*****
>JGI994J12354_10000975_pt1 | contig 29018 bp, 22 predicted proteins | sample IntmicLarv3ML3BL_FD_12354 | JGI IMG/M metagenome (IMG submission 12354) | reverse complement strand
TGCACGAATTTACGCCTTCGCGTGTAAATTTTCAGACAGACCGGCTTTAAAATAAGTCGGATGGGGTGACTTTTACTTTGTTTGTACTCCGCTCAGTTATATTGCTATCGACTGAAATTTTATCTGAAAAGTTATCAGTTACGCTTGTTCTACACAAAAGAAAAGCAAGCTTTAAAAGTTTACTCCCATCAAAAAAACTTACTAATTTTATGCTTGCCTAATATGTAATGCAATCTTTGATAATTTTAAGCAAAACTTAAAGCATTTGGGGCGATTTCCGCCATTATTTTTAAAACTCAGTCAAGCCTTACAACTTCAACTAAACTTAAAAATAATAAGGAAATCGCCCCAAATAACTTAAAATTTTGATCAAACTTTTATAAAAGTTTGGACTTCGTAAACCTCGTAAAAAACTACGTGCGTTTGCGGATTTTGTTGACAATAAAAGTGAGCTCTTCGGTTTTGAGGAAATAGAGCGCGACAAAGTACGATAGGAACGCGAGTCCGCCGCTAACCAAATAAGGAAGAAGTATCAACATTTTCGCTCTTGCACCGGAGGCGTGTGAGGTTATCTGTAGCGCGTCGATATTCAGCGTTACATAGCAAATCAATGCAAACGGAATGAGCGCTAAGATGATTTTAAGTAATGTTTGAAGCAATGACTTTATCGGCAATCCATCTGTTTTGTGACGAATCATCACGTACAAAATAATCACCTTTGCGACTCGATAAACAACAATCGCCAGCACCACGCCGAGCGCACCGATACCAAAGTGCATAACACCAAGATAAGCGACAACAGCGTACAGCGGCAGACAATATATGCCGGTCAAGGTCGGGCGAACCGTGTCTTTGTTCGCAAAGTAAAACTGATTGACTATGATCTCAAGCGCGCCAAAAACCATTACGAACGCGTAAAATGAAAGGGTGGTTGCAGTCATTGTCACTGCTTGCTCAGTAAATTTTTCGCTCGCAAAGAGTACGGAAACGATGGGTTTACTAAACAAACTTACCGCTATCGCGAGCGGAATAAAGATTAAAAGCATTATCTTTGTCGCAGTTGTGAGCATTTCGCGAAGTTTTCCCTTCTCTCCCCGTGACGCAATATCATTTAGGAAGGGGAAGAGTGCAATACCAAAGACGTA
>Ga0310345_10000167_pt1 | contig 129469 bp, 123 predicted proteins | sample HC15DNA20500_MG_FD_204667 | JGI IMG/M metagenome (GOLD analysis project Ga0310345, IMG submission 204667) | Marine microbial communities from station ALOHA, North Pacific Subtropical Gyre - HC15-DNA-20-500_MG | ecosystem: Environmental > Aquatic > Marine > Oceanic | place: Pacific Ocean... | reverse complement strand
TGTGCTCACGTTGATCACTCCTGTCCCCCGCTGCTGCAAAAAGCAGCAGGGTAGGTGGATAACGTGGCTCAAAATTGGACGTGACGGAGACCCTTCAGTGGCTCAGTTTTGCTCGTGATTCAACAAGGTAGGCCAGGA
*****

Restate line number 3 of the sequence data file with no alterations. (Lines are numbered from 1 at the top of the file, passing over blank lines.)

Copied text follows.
>Ga0310345_10000167_pt1 | contig 129469 bp, 123 predicted proteins | sample HC15DNA20500_MG_FD_204667 | JGI IMG/M metagenome (GOLD analysis project Ga0310345, IMG submission 204667) | Marine microbial communities from station ALOHA, North Pacific Subtropical Gyre - HC15-DNA-20-500_MG | ecosystem: Environmental > Aquatic > Marine > Oceanic | place: Pacific Ocean... | reverse complement strand